The New York Times Best Seller!

Now with an excerpt of Michelle's new book, I'll See You in Paris!

Bienvenue à Paris!

When April Vogt's boss tells her about an apartment in the ninth arrondissement that has been discovered after being shuttered for the past seventy years, the Sotheby's continental furniture specialist does not hear the words "dust" or "rats" or "decrepit." She hears Paris. She hears escape.

Once in France, April quickly learns the apartment is not merely some rich hoarder's repository. Beneath the cobwebs and stale perfumed air is a goldmine, and not because of the actual gold (or painted ostrich eggs or mounted rhinoceros horns or bronze bathtub). First, there's a portrait by one of the masters of the Belle Epoque, Giovanni Boldini. And then there are letters and journals written by the very woman in the painting, Marthe de Florian. These documents reveal that she was more than a renowned courtesan with enviable decolletage. Suddenly April's quest is no longer about the bureaux plats and Louis-style armchairs that will fetch millions at auction. It's about discovering the story behind this charismatic woman.

It's about discovering two women, actually.

With the help of a salty (and annoyingly sexy) Parisian solicitor and the courtesan's private diaries, April tries to uncover the many secrets buried in the apartment. As she digs into Marthe's life, April can't help but take a deeper look into her own. Having left behind in the States a cheating husband, a family crisis about to erupt, and a career she's been using as the crutch to simply get by, she feels compelled to sort out her own life too. When the things she left bubbling back home begin to boil over, and Parisian delicacies beyond flaky pâtisseries tempt her better judgment, April knows that both she and Marthe deserve happy finales.

Whether accompanied by croissants or champagne, this delectable debut novel depicts the Paris of the Belle Epoque and the present day with vibrant and stunning allure. Based on historical events, Michelle Gable's A Paris Apartment will entertain and inspire, as readers embrace the struggles and successes of two very unforgettable women.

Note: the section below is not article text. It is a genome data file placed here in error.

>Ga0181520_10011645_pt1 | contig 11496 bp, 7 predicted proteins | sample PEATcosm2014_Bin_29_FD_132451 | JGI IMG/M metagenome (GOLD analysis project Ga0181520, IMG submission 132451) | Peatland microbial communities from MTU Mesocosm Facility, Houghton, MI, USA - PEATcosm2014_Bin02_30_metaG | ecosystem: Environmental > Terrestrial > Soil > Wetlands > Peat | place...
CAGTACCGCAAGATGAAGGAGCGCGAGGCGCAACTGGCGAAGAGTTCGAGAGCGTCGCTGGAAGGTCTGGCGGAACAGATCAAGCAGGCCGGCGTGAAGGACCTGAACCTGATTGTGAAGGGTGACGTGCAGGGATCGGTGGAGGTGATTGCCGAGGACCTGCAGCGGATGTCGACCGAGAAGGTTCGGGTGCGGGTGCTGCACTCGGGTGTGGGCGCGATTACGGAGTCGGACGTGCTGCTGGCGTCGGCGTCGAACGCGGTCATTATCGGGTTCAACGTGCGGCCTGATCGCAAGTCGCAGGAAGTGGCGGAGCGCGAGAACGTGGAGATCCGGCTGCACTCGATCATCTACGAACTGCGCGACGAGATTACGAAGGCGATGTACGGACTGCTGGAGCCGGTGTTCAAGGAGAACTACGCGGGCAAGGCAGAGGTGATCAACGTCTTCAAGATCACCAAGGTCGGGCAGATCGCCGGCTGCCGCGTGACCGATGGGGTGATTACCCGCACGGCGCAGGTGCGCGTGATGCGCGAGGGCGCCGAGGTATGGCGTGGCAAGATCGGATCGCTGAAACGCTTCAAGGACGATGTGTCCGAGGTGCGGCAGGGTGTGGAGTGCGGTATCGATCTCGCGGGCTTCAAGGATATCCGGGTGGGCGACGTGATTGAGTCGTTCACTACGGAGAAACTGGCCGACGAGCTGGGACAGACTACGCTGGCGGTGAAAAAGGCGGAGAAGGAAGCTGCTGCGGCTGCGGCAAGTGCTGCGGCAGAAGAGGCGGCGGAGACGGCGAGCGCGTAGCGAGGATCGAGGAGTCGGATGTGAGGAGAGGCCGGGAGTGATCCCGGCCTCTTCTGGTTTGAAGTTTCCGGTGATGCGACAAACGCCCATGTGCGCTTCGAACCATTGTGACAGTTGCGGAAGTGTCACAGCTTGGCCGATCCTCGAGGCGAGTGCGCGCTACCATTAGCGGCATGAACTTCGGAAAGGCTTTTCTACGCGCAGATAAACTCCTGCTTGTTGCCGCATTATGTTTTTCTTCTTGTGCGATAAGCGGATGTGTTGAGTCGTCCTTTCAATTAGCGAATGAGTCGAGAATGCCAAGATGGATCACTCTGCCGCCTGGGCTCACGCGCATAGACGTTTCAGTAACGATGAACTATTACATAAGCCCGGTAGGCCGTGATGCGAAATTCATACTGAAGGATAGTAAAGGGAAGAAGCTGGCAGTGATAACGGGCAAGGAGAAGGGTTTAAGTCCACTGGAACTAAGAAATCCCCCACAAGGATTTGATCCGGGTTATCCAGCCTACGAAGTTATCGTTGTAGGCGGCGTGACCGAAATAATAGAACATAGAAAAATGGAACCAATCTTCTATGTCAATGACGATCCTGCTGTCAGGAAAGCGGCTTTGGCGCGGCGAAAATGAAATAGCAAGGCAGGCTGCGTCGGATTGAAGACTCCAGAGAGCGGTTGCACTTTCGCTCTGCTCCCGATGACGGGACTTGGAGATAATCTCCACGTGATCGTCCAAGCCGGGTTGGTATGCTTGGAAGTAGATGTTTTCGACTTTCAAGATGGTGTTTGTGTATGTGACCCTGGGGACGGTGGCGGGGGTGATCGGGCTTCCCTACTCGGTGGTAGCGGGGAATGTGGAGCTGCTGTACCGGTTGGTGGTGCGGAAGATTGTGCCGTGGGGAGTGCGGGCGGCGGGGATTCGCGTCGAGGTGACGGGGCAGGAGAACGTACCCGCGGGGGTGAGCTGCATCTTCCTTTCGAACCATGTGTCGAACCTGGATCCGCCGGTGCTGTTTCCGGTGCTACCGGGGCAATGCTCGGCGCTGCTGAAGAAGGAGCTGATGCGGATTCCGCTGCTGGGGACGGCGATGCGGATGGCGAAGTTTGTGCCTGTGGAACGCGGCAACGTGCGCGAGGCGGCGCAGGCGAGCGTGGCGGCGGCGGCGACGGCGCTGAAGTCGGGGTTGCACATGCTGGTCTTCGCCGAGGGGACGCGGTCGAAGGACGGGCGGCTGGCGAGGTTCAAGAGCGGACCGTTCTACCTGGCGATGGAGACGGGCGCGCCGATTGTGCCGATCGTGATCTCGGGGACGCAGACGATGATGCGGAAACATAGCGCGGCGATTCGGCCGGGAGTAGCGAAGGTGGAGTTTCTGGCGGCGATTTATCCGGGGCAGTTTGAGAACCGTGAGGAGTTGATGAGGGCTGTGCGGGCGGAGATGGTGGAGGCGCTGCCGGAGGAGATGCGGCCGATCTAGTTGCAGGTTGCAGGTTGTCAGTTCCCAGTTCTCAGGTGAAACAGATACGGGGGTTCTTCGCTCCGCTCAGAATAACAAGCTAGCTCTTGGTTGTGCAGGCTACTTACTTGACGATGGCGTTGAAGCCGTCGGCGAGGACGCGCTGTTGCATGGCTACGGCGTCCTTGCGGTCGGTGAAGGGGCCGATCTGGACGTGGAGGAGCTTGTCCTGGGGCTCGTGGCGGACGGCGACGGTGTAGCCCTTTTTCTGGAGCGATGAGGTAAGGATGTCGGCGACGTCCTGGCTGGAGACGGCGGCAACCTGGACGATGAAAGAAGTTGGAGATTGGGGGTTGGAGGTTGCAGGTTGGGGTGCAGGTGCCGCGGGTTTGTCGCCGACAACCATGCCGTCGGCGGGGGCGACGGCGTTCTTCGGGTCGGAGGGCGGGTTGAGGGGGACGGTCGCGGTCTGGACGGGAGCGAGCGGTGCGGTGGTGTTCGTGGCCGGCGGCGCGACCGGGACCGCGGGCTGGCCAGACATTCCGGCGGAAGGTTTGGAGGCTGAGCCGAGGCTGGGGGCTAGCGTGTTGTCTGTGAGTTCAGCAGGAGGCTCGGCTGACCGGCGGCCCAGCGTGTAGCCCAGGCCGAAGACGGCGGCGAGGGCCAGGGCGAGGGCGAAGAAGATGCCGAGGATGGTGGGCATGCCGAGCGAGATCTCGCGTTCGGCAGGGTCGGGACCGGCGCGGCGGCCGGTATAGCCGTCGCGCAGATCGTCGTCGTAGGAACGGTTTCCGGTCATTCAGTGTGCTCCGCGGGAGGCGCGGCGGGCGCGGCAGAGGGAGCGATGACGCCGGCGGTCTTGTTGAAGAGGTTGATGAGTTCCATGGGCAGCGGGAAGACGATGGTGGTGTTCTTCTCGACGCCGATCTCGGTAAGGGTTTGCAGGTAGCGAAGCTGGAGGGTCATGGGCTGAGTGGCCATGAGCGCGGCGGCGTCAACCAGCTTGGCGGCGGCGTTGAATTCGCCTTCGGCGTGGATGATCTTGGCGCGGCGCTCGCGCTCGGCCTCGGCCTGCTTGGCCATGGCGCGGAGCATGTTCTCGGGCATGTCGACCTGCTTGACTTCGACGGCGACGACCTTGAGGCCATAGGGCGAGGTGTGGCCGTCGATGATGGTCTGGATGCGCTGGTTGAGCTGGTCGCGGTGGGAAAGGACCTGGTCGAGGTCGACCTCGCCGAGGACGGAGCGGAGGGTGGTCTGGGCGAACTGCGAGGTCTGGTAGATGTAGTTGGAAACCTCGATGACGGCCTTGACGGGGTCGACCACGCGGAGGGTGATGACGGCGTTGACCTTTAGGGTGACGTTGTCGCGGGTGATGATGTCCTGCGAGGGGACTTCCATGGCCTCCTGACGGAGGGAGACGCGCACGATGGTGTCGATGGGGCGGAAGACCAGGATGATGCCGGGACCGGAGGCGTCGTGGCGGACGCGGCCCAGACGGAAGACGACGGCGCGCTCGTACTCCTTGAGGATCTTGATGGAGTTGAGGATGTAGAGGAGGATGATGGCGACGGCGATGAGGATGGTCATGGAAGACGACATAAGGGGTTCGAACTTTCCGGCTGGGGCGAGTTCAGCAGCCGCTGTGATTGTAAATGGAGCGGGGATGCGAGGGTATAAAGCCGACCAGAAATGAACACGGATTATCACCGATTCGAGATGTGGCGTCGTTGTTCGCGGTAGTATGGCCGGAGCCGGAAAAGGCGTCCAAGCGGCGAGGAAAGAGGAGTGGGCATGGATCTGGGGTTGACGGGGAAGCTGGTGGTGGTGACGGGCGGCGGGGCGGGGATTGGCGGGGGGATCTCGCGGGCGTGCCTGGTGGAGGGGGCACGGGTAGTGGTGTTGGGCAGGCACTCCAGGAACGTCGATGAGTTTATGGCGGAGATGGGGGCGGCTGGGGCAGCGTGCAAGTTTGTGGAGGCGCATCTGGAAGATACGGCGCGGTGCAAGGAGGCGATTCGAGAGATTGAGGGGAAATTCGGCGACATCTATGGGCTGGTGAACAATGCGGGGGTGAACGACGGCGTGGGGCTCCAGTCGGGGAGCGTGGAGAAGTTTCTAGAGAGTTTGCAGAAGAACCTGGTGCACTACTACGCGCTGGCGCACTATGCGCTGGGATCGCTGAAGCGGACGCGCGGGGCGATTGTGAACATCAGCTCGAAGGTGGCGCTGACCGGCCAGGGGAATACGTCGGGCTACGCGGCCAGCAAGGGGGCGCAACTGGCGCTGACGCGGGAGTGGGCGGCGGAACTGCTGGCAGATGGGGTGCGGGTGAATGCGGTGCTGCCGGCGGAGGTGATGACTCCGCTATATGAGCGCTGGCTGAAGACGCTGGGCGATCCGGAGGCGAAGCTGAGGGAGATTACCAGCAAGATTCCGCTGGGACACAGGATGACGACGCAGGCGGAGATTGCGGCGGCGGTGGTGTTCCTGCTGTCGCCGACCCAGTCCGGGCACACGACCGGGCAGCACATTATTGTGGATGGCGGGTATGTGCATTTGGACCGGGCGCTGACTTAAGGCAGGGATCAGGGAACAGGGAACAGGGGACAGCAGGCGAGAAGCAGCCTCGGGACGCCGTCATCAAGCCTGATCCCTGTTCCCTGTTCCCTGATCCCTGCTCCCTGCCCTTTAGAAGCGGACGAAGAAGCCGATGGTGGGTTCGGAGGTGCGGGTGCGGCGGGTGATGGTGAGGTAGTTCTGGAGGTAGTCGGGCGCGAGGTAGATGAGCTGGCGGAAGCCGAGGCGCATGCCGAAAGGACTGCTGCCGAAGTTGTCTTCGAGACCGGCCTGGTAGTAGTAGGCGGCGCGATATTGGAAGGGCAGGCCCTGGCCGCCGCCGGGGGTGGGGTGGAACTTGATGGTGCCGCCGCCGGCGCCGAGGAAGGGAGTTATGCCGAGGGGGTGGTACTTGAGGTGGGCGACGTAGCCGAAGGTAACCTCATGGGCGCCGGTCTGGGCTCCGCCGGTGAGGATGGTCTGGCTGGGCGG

Where Moulin Rouge meets The Paris Wife lies THE PARIS APARTMENT, a rich and colorful work by debut author Michelle Gable. When her boss tells her about the discoveries in a cramped, decrepit apartment in the ninth arrondissement, Sotheby' s continental furniture specialist April Vaught does not hear "dust" or "rats" or "shuttered for seventy years". She hears Paris. She hears escape. She cannot board the plane fast enough. When she arrives, April quickly learns the apartment is more than just some rich hoarder' s repository. Beneath the dust and cobwebs and stale perfumed air is a literal goldmine and not just in terms of actual dollars. First, there' s a portrait painted by one of the masters of the Belle Epoque. Then there are letters and diaries and a thousand indications the woman who lived there was more than a renowned courtesan with enviable dEcolletage. Suddenly it' s no longer about the bureau plats and Louis-style armchairs that will fetch millions at auction. It' s about a life. Two lives, actually. With the help of a salty Parisian solicitor and hundreds of private documents, April tries to uncover the secrets buried in the apartment. As she digs her fingers into one woman' s life, April can' t help but take a deeper look into her own. When two things she left bubbling back in the states begin to boil over, the problems she thought she had suddenly look quaint, more ancient than the shuttered flat. April starts to wonder if in this apartment, in this life, she' ll ever find what she' s looking for.
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